We should never take it for granted when young people jump up and down singing the praises of King Jesus. For nearly a thousand years, save for the canonical singers of the church, no one was permitted to sing in church. In 364 A.D. the council of Laodicea had made it a decree that no lay person could musically intone a syllable in church. Such an injunction remained publicly unchallenged until the time of Jan Huss a thousand years later. Together with other indictments against the Czech reformer, Huss was later burnt alive at the stake. And while his body was fuming with fire, Huss died singing a hymn in praise of Jesus Christ. Can you imagine being murdered because you sang in church? Even though the singing of the psalms was back in John Calvin's days, choirs and harmony singing were perceived as inappropriate as they were deemed to be disruptive to the unity of the church. Considering that almost half of our church's history the church had little or no congregational singing, we have come a long way. Nowadays, not only can we sing to God in churches but we have such a plethora of worship albums where we can praise God in any crevices of the earth. Now with the advent of Hillsong Young and Free, even our teenagers are encouraged to worship in ways that speak to them.
Way back in the late 1990s, Hillsong worship pastor Darlene Zschech had the vision that the young should have their own brand of worship music that speaks in the musical vernacular they could understand. Thus, Hillsong United was birthed. However, after 15 years or so, Hillsong United has matured and it has become a tour de force worship band in its own rights. With members in the team passed what we might consider the "youthful" demographic, it is time for Hillsong to launch another worship team that represents its burgeoning youth ministry. Current youth pastor Laura Toggs (also the daughter of senior pastor Brian Houston) has now formed a team comprising of worship leaders that lead youth worship across the campuses of Hillsong Church; and they are called Hillsong Young and Free. Gone are the big names that often come with every Hillsong Live recording, this record is exclusively written and led by youth worship leaders of the Australian mega church. So, what is their debut libe worship album "We Are Young and Free" like? With a titular like that, one would imagine that the music to be reflective of its secular dance/pop counterpart: explosive in terms of the sound, perfunctory in terms of its vocals, gaunt in terms of its melodic structures and trite in terms of its lyrical content. Surprisingly, this is not the case.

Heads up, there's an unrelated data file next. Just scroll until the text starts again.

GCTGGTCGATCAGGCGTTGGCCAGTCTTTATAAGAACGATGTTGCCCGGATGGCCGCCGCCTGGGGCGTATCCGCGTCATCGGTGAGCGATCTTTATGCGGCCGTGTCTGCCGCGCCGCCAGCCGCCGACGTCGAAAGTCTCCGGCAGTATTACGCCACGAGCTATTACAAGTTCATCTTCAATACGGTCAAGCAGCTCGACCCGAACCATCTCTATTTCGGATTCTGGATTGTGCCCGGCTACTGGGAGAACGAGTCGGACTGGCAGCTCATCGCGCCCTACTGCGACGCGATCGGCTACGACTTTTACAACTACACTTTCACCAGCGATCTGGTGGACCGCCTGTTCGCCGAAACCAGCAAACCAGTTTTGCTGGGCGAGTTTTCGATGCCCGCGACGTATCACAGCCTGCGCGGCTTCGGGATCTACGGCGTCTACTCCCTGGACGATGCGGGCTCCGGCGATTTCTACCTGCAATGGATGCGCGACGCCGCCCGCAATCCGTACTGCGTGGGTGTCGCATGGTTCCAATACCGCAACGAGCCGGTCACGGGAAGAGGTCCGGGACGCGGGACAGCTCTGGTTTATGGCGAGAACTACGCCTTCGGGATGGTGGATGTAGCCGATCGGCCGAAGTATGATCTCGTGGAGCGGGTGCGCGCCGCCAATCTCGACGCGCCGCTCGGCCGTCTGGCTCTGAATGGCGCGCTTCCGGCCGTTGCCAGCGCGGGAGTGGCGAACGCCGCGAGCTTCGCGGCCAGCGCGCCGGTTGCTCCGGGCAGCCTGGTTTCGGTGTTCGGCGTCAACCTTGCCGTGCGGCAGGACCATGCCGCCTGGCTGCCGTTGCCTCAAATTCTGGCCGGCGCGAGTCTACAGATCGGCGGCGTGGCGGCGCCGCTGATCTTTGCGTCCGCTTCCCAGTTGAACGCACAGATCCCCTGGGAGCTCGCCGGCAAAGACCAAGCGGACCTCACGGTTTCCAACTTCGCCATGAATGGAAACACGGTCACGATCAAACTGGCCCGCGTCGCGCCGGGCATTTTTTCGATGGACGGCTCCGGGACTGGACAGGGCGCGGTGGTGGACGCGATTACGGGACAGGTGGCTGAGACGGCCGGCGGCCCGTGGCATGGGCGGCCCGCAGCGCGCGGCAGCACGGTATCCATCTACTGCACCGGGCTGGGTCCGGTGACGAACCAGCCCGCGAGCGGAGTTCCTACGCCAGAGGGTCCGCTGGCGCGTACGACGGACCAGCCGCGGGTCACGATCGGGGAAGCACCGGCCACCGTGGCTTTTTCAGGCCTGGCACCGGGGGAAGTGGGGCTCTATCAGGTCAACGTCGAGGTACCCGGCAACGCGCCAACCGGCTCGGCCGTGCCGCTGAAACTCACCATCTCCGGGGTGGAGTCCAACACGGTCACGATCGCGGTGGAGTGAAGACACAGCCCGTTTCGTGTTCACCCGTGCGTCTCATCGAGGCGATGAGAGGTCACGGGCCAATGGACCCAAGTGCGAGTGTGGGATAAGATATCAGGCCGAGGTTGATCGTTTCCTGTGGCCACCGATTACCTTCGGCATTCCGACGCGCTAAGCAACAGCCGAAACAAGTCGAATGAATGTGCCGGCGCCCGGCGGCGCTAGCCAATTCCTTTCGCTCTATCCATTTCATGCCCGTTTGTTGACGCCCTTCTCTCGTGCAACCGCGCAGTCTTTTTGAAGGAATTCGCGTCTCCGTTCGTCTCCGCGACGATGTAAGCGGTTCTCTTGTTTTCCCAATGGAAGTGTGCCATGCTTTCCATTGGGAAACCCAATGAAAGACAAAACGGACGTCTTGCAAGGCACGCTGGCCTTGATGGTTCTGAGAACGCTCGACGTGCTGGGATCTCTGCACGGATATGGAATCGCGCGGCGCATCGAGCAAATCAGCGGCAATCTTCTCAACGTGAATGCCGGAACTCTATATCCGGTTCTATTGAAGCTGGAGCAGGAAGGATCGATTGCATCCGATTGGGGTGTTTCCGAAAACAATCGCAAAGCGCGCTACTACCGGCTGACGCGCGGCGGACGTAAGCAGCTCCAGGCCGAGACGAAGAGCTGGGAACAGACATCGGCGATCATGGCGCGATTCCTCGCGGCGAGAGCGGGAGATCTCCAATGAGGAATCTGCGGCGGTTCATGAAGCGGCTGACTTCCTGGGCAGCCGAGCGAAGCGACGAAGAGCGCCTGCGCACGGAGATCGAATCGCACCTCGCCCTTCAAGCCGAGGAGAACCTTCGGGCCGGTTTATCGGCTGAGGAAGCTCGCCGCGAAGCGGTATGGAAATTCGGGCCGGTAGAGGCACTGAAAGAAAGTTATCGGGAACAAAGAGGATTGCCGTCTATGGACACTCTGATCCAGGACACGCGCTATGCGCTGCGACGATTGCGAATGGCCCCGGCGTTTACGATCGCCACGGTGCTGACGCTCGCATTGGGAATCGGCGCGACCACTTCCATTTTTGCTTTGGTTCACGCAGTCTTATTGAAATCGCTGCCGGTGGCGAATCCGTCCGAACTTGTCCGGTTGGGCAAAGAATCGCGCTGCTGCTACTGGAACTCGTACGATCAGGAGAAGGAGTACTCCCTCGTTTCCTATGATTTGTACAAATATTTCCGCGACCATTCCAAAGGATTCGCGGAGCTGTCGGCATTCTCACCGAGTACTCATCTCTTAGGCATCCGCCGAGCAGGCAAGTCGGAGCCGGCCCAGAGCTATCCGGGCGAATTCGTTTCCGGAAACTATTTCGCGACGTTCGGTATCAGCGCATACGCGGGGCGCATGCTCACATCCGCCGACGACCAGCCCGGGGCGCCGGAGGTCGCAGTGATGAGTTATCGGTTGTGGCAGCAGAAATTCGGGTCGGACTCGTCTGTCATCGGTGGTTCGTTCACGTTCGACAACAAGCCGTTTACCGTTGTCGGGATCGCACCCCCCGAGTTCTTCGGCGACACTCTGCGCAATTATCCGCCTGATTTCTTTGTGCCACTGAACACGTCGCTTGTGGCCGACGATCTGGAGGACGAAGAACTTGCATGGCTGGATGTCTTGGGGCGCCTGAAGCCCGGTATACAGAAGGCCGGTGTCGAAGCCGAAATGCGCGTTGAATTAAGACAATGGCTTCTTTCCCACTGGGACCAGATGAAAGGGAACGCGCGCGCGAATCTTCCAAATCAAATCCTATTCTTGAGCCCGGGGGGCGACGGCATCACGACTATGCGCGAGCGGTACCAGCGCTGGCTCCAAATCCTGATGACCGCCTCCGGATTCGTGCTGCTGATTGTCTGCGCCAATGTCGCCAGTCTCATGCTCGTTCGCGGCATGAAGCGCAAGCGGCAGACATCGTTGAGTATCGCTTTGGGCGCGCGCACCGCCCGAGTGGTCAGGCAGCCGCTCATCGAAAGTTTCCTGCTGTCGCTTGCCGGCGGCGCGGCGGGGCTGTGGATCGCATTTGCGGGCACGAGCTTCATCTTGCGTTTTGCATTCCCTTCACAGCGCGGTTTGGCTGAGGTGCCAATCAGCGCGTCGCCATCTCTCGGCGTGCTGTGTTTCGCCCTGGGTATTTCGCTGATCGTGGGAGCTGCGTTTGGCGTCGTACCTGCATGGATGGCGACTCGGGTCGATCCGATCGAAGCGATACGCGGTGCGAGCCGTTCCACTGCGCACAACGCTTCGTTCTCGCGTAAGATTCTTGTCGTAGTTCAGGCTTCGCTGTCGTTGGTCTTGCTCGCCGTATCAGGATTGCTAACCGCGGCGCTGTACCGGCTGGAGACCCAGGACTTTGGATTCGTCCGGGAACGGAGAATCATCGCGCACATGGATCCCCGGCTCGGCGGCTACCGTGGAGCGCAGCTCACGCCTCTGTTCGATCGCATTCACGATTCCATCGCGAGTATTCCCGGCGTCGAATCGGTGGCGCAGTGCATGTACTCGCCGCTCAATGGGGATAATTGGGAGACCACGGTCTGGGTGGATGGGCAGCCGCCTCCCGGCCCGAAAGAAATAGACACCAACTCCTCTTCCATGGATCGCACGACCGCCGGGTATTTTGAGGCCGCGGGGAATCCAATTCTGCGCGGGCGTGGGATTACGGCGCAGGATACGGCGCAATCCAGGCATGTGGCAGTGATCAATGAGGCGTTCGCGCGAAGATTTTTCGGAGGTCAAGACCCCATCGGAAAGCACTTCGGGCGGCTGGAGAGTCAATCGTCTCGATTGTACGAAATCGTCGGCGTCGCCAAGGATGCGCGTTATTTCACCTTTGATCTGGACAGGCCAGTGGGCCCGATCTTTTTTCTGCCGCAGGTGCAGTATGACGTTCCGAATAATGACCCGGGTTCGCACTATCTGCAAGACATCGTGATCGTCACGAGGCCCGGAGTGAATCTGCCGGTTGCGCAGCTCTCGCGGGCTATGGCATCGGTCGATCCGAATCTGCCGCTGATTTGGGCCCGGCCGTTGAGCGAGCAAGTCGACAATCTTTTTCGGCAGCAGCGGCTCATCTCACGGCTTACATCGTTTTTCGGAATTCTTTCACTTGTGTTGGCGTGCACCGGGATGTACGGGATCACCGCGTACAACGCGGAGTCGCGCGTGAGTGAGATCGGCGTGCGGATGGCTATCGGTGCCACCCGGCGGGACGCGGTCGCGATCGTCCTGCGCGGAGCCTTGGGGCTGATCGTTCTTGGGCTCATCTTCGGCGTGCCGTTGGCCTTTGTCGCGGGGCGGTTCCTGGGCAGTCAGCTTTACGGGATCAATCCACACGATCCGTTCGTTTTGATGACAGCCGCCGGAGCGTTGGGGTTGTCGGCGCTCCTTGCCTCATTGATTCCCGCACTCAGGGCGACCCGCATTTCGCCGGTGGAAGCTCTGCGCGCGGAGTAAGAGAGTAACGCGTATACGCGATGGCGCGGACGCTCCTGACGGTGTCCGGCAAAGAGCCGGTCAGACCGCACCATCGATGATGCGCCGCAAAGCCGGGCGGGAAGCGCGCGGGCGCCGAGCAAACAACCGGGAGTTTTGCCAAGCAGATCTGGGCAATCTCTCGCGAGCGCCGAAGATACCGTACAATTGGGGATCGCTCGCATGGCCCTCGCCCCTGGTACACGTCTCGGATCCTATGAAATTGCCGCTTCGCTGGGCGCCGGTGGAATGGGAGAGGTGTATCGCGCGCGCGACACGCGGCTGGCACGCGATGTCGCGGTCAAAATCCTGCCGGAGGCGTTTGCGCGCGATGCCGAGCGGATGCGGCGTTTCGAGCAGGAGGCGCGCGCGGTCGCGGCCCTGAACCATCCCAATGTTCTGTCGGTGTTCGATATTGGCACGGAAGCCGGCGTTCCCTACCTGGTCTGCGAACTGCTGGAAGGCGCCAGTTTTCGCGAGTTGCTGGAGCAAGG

Imbued with some reverb 70s sounding guitars, "Brighter" has an acoustic roots feel that shows that the youthful team are not to be stereotyped. In terms of strong melodic structures, "Embers," "Wake" and lead single "Alive" have borrowed much from their older Hillsong Live counterpart. They are irresistibly catchy with that built-in crescendo type of chorus that will get churches singing in unison in record time. Hillsong Young and Free also takes an adventurous step forward to where few worship bands dare to tread. While many worship songs are more rock-based, songs like "Lifeline," "Back to Life" and "In Sync" move the band to the dance floor with the latest electronic beep and the swirling tunes. "End of Days" certainly belies the team's youthfulness. Calling to mind Matt Redman's "10,000 Reasons," "End of Days" speaks of worship as an eternal activity, a sobering indictment against those who throughout church history have tried to silence the praise of God.
More profound moments come with worship ballad "Close." "Close" could easily rival some of Hillsong Live's most worshipful ballads such as "I Surrender" and "My Heart is Overwhelmed." Featuring some high church organ at the start before morphing into a haunting keyboard-led tune, "Close" is a sobering cry for greater intimacy with Jesus: "I want to be close to you... there is nothing in this world that compares to all you are." The ethereal "Gracious Tempest" calls to mind Hillsong United's "Ocean" in its lyrical content as well as its cinematic ambiance. But it is also Hillsong Young and Free at their poetic best: the image of Jesus being described as a gracious tempest is so oxymoronic yet it is so paradoxically true. "We Are Young and Free," though primarily made for the younger generation, has much to contribute to the worship of the church at large. After a thousand years of silence, may albums like these service the church with praises bold and loud till the "end of days."
Hillsong Young & Free - Back to Life [Music Video]